Kiwi-born Tongan swimmer comes out in US
A New Zealand-born Tongan athlete studying at a United States college has declared that he is gay.
Swimmer Amini Fonua, 23, was the flag-bearer for Tonga at the London Olympics last year.
He studies at Texas A&M, which has been constantly ranked as one of the most homophobic schools in America by the Princeton Review.
Fonua made his announcement in his campus newspaper, The Battallion, which said he held many titles, including captain of the swimming team.
Fonua, a telecommunications and media studies major, said problems arose when people had to hide their true identity.
He had received an honour ring known as an Aggie.
"An Aggie does not lie, cheat or steal," Fonua said. "And if you're living in the closet, you're living a lie."
From his personal experiences, he has felt the need to defend the school against accusations of homophobia.
Fonua's openness follows last months announcement by NBA player Jason Collins that he was gay, the first active athlete in the history of the four major US professional sports to come out.
Swimming as a sport was open-minded, Fonua told the Battalion, which helped him feel accepted for everything that he is.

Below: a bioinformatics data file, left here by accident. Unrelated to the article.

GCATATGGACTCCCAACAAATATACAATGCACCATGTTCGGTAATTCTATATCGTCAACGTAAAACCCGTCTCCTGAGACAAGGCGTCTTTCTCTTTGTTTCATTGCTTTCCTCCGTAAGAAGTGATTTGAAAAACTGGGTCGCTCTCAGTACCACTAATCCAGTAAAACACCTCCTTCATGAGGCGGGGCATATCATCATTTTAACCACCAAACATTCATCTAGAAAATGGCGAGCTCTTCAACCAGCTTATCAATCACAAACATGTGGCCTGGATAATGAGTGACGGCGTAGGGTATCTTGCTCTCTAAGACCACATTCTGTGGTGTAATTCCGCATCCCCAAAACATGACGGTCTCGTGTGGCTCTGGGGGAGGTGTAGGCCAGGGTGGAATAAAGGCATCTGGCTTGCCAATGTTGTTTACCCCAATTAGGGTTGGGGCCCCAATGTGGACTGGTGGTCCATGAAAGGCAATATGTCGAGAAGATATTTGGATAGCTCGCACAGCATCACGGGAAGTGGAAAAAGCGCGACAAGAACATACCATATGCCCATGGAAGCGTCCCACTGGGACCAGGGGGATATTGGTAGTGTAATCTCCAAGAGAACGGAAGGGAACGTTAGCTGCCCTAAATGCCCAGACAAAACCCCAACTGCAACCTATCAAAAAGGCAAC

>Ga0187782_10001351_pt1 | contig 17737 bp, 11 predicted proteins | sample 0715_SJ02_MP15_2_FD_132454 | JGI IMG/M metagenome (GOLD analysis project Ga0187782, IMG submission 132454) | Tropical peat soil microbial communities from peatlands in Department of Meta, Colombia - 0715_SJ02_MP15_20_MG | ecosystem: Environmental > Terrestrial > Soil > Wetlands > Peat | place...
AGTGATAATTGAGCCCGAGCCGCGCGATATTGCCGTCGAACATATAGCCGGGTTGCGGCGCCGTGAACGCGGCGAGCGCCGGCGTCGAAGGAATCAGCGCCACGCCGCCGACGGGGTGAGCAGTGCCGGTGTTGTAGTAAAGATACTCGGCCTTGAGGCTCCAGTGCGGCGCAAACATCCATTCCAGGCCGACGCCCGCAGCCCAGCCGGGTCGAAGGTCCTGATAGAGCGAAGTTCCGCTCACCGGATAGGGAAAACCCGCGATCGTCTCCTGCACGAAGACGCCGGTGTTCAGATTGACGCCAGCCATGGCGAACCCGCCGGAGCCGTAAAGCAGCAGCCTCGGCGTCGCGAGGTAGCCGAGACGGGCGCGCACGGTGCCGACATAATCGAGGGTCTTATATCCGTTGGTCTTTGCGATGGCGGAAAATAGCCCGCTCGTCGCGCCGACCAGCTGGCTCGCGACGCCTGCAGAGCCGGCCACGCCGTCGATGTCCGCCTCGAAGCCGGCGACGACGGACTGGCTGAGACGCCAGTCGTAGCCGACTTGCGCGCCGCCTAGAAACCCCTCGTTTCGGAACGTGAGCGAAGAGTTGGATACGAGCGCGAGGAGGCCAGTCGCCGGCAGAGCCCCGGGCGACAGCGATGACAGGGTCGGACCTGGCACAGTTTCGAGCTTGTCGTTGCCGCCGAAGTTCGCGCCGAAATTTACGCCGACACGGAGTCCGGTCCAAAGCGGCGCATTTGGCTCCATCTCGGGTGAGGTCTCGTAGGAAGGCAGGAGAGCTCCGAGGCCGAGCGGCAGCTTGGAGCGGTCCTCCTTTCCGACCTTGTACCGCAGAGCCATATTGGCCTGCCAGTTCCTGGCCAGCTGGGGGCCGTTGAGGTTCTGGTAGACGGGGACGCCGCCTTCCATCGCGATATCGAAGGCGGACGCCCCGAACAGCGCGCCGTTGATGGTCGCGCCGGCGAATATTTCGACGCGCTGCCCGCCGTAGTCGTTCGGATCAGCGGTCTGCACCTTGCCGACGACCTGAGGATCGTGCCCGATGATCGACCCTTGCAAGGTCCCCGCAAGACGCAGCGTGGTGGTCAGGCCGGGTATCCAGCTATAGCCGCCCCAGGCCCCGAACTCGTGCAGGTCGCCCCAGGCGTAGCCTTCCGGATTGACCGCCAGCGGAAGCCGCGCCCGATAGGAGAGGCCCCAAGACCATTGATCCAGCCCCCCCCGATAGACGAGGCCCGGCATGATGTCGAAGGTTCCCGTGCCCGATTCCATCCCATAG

"Everyone knows that your success as a swimmer isn't correlated to your sexuality or your sexual orientation," Fonua said. "Whether you swim a fast time or whether you make the right amount of hoops or have a high batting percentage, nothing else matters."
Athletics carried an additional masculine stereotype that could at times make sports even less welcoming for gay men and women than the general public, Fonua said.
"I think the reason people are so fascinated with it in sports is because there is this very hyper-masculine idea attached to being an athlete, especially a professional athlete," he said.
"But at the end of the day, that's what they are - they're professional athletes."
In light of A&M's perception as a gay-unfriendly campus, Fonua said others would ask him how he functioned in what appeared to be a hostile environment.
He said these perceptions of Texas A&M as an unfriendly campus contradicted the positive experiences he had had as a student.
"I'm kind of sick of having to try to defend my school to other people because I think it's a very small minority," he said.
"Homophobia is at every university; it's not just A&M. It's everywhere.
"It might be a little more prevalent here, but I do think that people will sensationalise how something really is."
As a swimmer at the 2012 Olympics, he competed in the men's 100 metres breaststroke, failing to reach the semifinals.